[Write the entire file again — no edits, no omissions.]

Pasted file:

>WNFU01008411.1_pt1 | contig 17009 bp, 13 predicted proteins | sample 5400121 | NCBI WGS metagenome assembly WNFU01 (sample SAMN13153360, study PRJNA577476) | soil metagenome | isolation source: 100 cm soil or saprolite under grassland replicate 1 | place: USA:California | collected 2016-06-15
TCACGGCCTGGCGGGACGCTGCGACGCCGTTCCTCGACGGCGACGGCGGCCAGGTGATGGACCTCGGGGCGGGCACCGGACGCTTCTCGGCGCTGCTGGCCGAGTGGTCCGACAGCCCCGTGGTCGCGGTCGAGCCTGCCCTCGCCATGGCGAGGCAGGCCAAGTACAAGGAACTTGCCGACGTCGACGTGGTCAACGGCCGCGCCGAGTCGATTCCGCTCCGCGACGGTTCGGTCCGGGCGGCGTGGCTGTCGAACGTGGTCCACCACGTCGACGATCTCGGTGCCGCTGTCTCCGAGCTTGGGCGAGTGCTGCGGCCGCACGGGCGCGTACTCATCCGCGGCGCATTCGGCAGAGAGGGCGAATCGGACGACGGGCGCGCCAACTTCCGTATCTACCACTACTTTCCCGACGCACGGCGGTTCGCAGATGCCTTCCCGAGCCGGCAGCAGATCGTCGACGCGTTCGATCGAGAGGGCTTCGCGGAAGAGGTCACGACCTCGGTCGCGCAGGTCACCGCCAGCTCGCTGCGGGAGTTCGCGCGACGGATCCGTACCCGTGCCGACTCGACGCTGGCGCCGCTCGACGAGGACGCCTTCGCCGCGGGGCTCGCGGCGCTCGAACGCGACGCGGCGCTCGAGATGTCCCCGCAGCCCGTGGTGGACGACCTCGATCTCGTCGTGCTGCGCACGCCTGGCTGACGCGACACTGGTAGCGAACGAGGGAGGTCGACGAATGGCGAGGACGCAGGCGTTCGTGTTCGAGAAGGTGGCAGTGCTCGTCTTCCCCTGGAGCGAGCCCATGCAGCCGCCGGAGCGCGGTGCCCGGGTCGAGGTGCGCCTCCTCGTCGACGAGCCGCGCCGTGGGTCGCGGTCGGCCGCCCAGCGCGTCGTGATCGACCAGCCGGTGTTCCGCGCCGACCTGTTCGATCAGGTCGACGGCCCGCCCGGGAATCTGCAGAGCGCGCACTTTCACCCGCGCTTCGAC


>WNFU01008411.1_pt1 | contig 17009 bp, 13 predicted proteins | sample 5400121 | NCBI WGS metagenome assembly WNFU01 (sample SAMN13153360, study PRJNA577476) | soil metagenome | isolation source: 100 cm soil or saprolite under grassland replicate 1 | place: USA:California | collected 2016-06-15
TCACGGCCTGGCGGGACGCTGCGACGCCGTTCCTCGACGGCGACGGCGGCCAGGTGATGGACCTCGGGGCGGGCACCGGACGCTTCTCGGCGCTGCTGGCCGAGTGGTCCGACAGCCCCGTGGTCGCGGTCGAGCCTGCCCTCGCCATGGCGAGGCAGGCCAAGTACAAGGAACTTGCCGACGTCGACGTGGTCAACGGCCGCGCCGAGTCGATTCCGCTCCGCGACGGTTCGGTCCGGGCGGCGTGGCTGTCGAACGTGGTCCACCACGTCGACGATCTCGGTGCCGCTGTCTCCGAGCTTGGGCGAGTGCTGCGGCCGCACGGGCGCGTACTCATCCGCGGCGCATTCGGCAGAGAGGGCGAATCGGACGACGGGCGCGCCAACTTCCGTATCTACCACTACTTTCCCGACGCACGGCGGTTCGCAGATGCCTTCCCGAGCCGGCAGCAGATCGTCGACGCGTTCGATCGAGAGGGCTTCGCGGAAGAGGTCACGACCTCGGTCGCGCAGGTCACCGCCAGCTCGCTGCGGGAGTTCGCGCGACGGATCCGTACCCGTGCCGACTCGACGCTGGCGCCGCTCGACGAGGACGCCTTCGCCGCGGGGCTCGCGGCGCTCGAACGCGACGCGGCGCTCGAGATGTCCCCGCAGCCCGTGGTGGACGACCTCGATCTCGTCGTGCTGCGCACGCCTGGCTGACGCGACACTGGTAGCGAACGAGGGAGGTCGACGAATGGCGAGGACGCAGGCGTTCGTGTTCGAGAAGGTGGCAGTGCTCGTCTTCCCCTGGAGCGAGCCCATGCAGCCGCCGGAGCGCGGTGCCCGGGTCGAGGTGCGCCTCCTCGTCGACGAGCCGCGCCGTGGGTCGCGGTCGGCCGCCCAGCGCGTCGTGATCGACCAGCCGGTGTTCCGCGCCGACCTGTTCGATCAGGTCGACGGCCCGCCCGGGAATCTGCAGAGCGCGCACTTTCACCCGCGCTTCGAC